Japanese martens mainly displayed cathemeral activity during the study period, except for autumn. Although there was no information on the activity pattern of this species, other marten species showed nocturnal activity. Diel activity patterns of pine martens (Martes martes) in Poland was nocturnal (69% of active time) and higher between 18:00 and 06:00 throughout the year [36,37]. Similar patterns were observed for pine martens in Italy photographed between 22:00 and 04:00 from March to June [38]. In Poland, pine martens were killed by lynx (Lynx lynx) and red foxes, which were mainly nocturnal, and preyed on yellow-necked mice (Apodemus flavicollis), which was active at night [36,37]. Thus, pine martens may synchronize their activity with prey species rather than predator species. In Japan, there is no report on the predators of Japanese martens, whereas prey species are considered to be Eurasian red squirrels and mountain hares, which were diurnal and crepuscular, respectively. Thus, this species may change diel activity patterns depending on the abundance and behavior of the prey species.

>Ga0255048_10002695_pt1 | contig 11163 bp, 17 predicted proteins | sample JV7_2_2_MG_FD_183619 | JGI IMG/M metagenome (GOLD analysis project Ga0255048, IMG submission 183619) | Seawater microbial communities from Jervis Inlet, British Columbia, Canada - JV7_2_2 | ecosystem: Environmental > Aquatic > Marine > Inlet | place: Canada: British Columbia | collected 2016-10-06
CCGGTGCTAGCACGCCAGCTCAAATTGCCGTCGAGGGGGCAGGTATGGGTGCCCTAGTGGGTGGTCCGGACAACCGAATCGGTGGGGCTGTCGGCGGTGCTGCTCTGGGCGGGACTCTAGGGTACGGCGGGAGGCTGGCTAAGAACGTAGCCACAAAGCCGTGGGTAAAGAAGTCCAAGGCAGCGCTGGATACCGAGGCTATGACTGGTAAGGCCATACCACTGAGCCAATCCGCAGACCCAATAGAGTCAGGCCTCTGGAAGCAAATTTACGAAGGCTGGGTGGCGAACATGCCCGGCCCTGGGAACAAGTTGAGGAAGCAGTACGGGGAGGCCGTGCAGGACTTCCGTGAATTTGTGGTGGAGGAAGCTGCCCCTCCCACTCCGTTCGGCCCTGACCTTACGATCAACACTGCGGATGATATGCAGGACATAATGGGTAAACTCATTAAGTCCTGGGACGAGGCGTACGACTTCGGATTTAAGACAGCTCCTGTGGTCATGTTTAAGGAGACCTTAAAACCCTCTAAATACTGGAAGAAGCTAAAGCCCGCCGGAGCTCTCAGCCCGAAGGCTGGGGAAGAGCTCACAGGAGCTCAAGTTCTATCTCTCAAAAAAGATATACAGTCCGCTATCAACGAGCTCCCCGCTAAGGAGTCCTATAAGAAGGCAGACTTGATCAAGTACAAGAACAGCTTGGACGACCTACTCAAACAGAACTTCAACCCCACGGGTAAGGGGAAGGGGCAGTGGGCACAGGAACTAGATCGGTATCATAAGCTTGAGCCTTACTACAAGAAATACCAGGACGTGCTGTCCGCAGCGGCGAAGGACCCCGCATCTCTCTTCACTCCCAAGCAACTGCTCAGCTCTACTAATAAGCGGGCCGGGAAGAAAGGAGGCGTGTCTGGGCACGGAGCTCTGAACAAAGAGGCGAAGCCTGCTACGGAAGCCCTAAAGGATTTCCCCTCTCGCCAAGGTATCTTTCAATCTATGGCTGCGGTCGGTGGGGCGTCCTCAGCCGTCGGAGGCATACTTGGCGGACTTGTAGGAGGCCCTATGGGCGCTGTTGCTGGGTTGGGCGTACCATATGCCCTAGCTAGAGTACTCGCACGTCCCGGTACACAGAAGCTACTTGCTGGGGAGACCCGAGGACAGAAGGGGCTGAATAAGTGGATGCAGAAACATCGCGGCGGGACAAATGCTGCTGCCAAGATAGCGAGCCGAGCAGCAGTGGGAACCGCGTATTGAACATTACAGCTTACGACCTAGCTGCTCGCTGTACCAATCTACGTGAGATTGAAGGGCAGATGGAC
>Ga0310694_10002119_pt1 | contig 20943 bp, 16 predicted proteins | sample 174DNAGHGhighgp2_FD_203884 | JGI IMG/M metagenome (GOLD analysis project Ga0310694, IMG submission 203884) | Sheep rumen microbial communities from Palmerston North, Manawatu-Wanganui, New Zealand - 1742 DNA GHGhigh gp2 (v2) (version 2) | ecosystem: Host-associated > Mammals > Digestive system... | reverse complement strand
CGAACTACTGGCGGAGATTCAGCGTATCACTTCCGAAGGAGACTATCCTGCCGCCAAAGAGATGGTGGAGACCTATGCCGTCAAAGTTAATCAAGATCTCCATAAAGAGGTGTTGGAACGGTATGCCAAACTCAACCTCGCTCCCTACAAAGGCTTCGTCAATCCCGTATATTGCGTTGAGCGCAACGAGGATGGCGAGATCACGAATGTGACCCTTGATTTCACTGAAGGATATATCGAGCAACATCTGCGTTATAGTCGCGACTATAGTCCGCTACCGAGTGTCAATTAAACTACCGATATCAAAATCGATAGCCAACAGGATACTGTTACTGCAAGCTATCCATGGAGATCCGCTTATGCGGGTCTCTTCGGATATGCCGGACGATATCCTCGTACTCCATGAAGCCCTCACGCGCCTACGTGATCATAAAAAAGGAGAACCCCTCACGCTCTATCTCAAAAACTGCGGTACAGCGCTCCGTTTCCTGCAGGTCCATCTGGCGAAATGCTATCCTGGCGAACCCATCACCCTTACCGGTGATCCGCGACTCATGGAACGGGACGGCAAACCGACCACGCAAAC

Red foxes in our study site were mostly cathemeral throughout the year. Although summer activity was categorized as diurnal or nocturnal, red foxes were photographed throughout the day, and the activity pattern was similar to other seasons. In general, red foxes display nocturnal activity during all seasons in many areas (Japan: [39], Oxford: [40], Bulgaria: [41], Spain: [5]), and culpeo foxes (Pseudalopex culpaeus) in Chile are also nocturnal [42]. However, the activity patterns of this species are influenced by availability and activity patterns of prey as well as human disturbance [5,40]. Additionally, this species showed more diurnal foraging behavior in low disturbance environments [43]. Because several prey species (e.g. Eurasian red squirrels and mountain hares) coexist, and the level of human disturbance is low in this study area, this species may adapt from nocturnal to cathemeral.

Brown bears in our study site showed seasonal changes in activity peaks, although the number of photos was limited. This species in Slovenia was also nocturnal during autumn as well as spring, but the yearlings were active throughout the day [44]. Other bear species in different parts of the world showed variability in diel activities: American black bears (Urusus americanus) in western Virginia were diurnal during summer and nocturnal during autumn [45], whereas the activity patterns of sun bears (Helarctos malayanus) in Borneo were crepuscular throughout the year [46]. Overall, bears species can be active at any time of day.

Inference of species interactions from camera traps